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Whittington A&E changes: a cause for ‘deep unease’

Junior doctors said they contacted the British Medical Association about the staffing issues

16 October, 2020 — By Tom Foot

Whittington Hospital

Junior doctors at the Whittington have written to its management expressing “deep unease” at a major overhaul of children’s A&E services.

A letter sent this week warned there was a “critical shortage” of nursing staff and beds led by an “overworked and under-experienced team” will put paediatric patients’ safety at risk.

All north London child patients are now being taken to the Whittington after the paediatric emergency units at the Royal Free and University College Hospital were shut down.

NHS chiefs say the changes are a temporary response to the Covid-19 pandemic and have the backing of clinical directors at the three hospitals.

But the Tribune has been contacted by several senior clinicians in the past fortnight and now a junior doctors’ letter on Whittington-headed paper warning of a “risk to patient safety” has been leaked.

The letter said: “As front-line workers, it has already been a gruelling year responding to Covid-19: many of us have faced redeployments, cancelled time off, illness and a multitude of other personal challenges. These latest changes will further erode our morale and bring a significant risk of burnout.”

The letter said that nationally reorganisations of hospital services had already led to “excess morbidity and mortality amongst children”, adding: “An overworked, under-experienced team, working in limited physical space, is not a recipe for safe or effective care. We feel these changes are being rapidly forced through without adequate planning, oversight or consultation.”

Any children arriving at the Royal Free and UCH are now being redirected to the Whittington in Highgate.

Shirley Franklin, from Defend Whittington Hospital Coalition, said: “We understand there is a requirement for flexibility from staff, but equally there is a need for management to be open about the issues.

“Management is telling us one thing and people in the hospital are saying another. “These people need to take it to their unions. The central problem is the lack of funding coming from central government.”

The junior doctors said they had contacted the British Medical Association about the staffing issues and rota management.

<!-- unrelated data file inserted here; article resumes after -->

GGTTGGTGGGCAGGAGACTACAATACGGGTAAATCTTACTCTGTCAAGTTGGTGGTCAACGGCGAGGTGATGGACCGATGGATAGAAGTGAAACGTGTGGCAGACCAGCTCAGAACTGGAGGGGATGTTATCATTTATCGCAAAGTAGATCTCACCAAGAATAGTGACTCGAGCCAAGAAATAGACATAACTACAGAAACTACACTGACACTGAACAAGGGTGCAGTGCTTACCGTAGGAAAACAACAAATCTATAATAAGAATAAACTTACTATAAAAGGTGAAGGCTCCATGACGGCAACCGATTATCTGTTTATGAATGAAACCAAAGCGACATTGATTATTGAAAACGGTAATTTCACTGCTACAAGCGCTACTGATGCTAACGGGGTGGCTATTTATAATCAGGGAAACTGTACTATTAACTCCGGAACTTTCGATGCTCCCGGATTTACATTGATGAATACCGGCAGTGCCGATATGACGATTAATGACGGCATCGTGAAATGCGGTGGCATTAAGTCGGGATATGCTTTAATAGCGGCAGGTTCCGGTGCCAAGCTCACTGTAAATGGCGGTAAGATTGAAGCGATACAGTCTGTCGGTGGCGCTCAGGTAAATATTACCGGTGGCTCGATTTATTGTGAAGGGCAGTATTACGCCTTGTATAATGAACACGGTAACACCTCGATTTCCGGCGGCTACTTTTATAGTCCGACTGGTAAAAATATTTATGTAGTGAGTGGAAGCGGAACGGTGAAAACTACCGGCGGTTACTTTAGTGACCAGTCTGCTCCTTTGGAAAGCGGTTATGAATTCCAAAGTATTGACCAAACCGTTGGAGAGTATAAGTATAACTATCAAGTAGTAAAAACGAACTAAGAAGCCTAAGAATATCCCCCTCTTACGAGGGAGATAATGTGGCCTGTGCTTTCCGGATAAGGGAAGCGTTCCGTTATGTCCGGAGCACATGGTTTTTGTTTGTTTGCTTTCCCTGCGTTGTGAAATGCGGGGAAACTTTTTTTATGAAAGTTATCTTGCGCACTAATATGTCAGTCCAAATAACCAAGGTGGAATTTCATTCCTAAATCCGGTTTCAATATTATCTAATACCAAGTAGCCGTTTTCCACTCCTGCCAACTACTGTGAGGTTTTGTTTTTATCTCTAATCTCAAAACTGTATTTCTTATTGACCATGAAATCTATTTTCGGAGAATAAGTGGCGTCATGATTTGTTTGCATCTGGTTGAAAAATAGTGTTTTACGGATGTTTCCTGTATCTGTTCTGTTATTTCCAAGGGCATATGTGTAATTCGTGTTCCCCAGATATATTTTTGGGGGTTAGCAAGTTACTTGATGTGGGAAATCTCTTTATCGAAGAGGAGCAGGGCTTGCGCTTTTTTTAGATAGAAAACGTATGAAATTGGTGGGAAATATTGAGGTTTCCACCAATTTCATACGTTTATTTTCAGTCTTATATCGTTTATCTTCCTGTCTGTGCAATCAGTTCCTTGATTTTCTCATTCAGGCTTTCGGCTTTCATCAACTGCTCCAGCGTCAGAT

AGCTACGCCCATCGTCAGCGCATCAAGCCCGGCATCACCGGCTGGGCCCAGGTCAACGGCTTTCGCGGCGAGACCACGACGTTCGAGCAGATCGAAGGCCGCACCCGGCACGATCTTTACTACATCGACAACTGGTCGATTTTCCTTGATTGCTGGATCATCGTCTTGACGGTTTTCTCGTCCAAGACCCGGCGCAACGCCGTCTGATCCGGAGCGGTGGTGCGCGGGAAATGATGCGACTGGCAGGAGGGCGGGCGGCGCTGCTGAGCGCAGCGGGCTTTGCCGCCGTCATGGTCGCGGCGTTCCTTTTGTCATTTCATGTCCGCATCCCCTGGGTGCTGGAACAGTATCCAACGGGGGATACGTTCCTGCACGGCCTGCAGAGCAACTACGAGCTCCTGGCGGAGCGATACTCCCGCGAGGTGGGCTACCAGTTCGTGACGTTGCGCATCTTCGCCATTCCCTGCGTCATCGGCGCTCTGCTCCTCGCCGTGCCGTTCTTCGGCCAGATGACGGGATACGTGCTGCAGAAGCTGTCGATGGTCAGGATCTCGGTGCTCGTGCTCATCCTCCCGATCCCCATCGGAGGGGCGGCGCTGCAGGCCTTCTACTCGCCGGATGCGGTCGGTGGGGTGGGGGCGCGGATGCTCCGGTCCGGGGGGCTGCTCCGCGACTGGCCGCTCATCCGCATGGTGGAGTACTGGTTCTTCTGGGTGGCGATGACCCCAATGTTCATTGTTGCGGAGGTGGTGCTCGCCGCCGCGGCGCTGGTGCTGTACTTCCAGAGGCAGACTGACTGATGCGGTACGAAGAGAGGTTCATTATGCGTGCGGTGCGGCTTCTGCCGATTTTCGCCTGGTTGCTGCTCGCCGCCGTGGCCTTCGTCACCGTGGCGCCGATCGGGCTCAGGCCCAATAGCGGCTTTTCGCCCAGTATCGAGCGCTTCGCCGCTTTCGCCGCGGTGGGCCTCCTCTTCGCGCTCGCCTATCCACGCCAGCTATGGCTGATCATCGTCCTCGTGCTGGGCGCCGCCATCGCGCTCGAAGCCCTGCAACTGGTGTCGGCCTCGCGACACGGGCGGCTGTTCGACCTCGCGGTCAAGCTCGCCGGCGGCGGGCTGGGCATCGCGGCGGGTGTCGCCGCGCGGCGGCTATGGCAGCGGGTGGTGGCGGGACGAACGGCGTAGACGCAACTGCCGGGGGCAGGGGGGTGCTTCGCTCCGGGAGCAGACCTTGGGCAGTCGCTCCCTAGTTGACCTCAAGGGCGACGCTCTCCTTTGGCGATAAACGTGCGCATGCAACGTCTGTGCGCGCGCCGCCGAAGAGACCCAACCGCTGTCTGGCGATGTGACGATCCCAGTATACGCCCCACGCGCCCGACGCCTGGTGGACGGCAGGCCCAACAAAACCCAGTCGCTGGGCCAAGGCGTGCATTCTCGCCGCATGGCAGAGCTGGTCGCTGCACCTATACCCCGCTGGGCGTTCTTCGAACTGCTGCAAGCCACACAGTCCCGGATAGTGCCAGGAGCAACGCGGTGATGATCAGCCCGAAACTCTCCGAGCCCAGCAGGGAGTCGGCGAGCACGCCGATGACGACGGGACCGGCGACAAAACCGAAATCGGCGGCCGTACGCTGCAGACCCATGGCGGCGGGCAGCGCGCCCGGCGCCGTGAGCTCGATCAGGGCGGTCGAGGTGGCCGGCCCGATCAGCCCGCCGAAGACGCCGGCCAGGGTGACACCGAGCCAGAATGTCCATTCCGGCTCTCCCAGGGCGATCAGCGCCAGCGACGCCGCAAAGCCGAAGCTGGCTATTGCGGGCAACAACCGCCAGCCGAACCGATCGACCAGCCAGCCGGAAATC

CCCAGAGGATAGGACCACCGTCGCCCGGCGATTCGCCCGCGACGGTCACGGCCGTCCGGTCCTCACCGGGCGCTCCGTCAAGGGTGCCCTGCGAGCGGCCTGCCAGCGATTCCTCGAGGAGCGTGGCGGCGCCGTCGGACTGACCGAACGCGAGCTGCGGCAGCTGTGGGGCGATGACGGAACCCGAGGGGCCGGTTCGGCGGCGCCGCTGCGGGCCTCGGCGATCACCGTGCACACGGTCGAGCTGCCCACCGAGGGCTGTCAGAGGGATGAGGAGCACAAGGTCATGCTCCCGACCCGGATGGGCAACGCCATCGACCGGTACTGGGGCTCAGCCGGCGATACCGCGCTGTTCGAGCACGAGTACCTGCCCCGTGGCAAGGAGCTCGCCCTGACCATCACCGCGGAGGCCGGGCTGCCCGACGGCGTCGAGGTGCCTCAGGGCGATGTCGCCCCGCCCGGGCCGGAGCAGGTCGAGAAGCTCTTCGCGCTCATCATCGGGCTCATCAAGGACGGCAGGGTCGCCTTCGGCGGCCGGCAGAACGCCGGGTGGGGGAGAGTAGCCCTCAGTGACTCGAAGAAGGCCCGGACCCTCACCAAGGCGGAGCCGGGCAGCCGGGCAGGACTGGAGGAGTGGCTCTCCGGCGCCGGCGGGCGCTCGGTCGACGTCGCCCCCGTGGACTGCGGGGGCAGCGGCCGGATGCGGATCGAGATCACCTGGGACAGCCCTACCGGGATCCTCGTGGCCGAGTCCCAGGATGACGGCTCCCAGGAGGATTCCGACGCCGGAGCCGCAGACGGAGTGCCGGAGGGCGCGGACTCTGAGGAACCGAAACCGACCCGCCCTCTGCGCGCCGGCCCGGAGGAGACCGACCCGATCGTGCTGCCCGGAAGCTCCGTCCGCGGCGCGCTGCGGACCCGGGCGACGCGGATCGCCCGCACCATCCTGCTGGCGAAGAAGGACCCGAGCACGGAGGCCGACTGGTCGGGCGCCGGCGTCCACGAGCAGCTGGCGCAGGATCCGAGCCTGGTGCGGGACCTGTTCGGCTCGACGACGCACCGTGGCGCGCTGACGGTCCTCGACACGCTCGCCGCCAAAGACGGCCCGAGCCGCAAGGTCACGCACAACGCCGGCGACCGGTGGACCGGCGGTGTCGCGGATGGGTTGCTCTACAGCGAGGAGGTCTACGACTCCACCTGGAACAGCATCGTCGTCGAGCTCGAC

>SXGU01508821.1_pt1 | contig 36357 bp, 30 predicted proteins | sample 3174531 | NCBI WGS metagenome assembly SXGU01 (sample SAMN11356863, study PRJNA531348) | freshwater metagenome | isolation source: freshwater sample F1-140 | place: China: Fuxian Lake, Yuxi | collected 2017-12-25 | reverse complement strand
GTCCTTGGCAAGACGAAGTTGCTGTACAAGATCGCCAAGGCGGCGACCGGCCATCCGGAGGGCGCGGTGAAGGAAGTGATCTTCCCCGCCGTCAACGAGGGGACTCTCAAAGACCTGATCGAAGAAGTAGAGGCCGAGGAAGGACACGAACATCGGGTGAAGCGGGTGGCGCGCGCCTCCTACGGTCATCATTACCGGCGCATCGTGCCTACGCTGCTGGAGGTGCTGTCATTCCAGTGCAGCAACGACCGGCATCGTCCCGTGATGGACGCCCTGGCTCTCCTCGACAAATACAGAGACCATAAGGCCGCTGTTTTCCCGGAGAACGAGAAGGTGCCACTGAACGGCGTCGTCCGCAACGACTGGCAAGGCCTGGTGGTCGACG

The Tribune reported last month how consultants at UCLH and the Royal Free have raised similar safety warnings with commissioners in three separate letters.

This week, the senior paediatric consultant at UCLH signed a public petition so far backed by more than 2,000 people. North London Partners – a health authority for five north London boroughs including Islington – was set up to find efficiencies of up to £1billion in five years.

Managers have been looking at reducing the number of paediatric emergency units for years and there are concerns among insiders that the Covid pandemic has been used to realise a long-held cost-cutting ambition.

Its managers stressed this week that the changes are technically temporary until the spring when a consultation would be held if it was decided to make the new set-up permanent.

They could not guarantee that this would happen, hinting “we will need to continue to respond to the ongoing challenge of the pandemic for a long time to come”.

A North London Partners spokesman said: “Our staff are our most valuable asset. We met with junior doctors last week to discuss their concerns in detail and we were able to address many of these concerns. We welcome people asking questions and raising concerns, and we take them very seriously.”

A statement signed by medical directors of the three hospitals said: “We absolutely recognise how unsettling these changes may be for patients and their families, especially when they have been treated by a particular hospital for a long time.

“But we would like to reassure everybody that the changes are temporary and have been carefully thought through over the last four months.

“They have also been risk assessed by experienced doctors and nurses who have worked in our hospitals for many years.”


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